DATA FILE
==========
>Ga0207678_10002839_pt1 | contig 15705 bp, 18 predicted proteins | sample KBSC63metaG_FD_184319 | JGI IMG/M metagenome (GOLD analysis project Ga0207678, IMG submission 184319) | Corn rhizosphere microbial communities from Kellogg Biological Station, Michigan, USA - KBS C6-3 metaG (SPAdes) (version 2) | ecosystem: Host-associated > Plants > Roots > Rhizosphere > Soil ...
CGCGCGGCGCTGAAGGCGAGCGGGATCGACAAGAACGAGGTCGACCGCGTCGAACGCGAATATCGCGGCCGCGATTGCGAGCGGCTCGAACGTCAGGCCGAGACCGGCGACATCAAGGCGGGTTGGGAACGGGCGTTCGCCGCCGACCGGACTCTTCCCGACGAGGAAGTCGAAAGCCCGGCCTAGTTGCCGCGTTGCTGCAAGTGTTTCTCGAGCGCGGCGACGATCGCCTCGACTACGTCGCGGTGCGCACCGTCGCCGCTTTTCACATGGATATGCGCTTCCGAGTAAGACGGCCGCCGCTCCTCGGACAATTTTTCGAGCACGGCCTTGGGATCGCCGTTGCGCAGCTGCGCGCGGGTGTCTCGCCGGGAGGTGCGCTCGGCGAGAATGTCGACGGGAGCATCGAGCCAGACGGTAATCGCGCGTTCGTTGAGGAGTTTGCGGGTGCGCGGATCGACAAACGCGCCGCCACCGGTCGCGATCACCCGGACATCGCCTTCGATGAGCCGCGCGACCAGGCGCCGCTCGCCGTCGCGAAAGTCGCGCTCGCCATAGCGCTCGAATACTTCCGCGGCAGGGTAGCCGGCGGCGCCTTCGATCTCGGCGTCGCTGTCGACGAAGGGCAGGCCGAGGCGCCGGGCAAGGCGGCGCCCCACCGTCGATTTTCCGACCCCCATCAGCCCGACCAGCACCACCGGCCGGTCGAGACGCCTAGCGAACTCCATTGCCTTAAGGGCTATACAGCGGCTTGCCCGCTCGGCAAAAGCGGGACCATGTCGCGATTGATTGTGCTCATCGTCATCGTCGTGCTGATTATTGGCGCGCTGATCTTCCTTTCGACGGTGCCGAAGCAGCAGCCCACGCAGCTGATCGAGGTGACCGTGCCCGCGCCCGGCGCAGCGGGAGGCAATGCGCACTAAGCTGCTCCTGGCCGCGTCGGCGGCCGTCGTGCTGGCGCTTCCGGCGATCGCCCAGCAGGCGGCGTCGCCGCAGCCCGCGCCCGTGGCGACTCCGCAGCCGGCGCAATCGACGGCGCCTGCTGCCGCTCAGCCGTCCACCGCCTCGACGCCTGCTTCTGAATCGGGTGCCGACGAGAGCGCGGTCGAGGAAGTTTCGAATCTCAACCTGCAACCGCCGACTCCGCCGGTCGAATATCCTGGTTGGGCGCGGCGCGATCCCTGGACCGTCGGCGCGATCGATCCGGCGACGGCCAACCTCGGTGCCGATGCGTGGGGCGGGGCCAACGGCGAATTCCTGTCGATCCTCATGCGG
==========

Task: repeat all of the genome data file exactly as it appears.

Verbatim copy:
>Ga0207678_10002839_pt1 | contig 15705 bp, 18 predicted proteins | sample KBSC63metaG_FD_184319 | JGI IMG/M metagenome (GOLD analysis project Ga0207678, IMG submission 184319) | Corn rhizosphere microbial communities from Kellogg Biological Station, Michigan, USA - KBS C6-3 metaG (SPAdes) (version 2) | ecosystem: Host-associated > Plants > Roots > Rhizosphere > Soil ...
CGCGCGGCGCTGAAGGCGAGCGGGATCGACAAGAACGAGGTCGACCGCGTCGAACGCGAATATCGCGGCCGCGATTGCGAGCGGCTCGAACGTCAGGCCGAGACCGGCGACATCAAGGCGGGTTGGGAACGGGCGTTCGCCGCCGACCGGACTCTTCCCGACGAGGAAGTCGAAAGCCCGGCCTAGTTGCCGCGTTGCTGCAAGTGTTTCTCGAGCGCGGCGACGATCGCCTCGACTACGTCGCGGTGCGCACCGTCGCCGCTTTTCACATGGATATGCGCTTCCGAGTAAGACGGCCGCCGCTCCTCGGACAATTTTTCGAGCACGGCCTTGGGATCGCCGTTGCGCAGCTGCGCGCGGGTGTCTCGCCGGGAGGTGCGCTCGGCGAGAATGTCGACGGGAGCATCGAGCCAGACGGTAATCGCGCGTTCGTTGAGGAGTTTGCGGGTGCGCGGATCGACAAACGCGCCGCCACCGGTCGCGATCACCCGGACATCGCCTTCGATGAGCCGCGCGACCAGGCGCCGCTCGCCGTCGCGAAAGTCGCGCTCGCCATAGCGCTCGAATACTTCCGCGGCAGGGTAGCCGGCGGCGCCTTCGATCTCGGCGTCGCTGTCGACGAAGGGCAGGCCGAGGCGCCGGGCAAGGCGGCGCCCCACCGTCGATTTTCCGACCCCCATCAGCCCGACCAGCACCACCGGCCGGTCGAGACGCCTAGCGAACTCCATTGCCTTAAGGGCTATACAGCGGCTTGCCCGCTCGGCAAAAGCGGGACCATGTCGCGATTGATTGTGCTCATCGTCATCGTCGTGCTGATTATTGGCGCGCTGATCTTCCTTTCGACGGTGCCGAAGCAGCAGCCCACGCAGCTGATCGAGGTGACCGTGCCCGCGCCCGGCGCAGCGGGAGGCAATGCGCACTAAGCTGCTCCTGGCCGCGTCGGCGGCCGTCGTGCTGGCGCTTCCGGCGATCGCCCAGCAGGCGGCGTCGCCGCAGCCCGCGCCCGTGGCGACTCCGCAGCCGGCGCAATCGACGGCGCCTGCTGCCGCTCAGCCGTCCACCGCCTCGACGCCTGCTTCTGAATCGGGTGCCGACGAGAGCGCGGTCGAGGAAGTTTCGAATCTCAACCTGCAACCGCCGACTCCGCCGGTCGAATATCCTGGTTGGGCGCGGCGCGATCCCTGGACCGTCGGCGCGATCGATCCGGCGACGGCCAACCTCGGTGCCGATGCGTGGGGCGGGGCCAACGGCGAATTCCTGTCGATCCTCATGCGG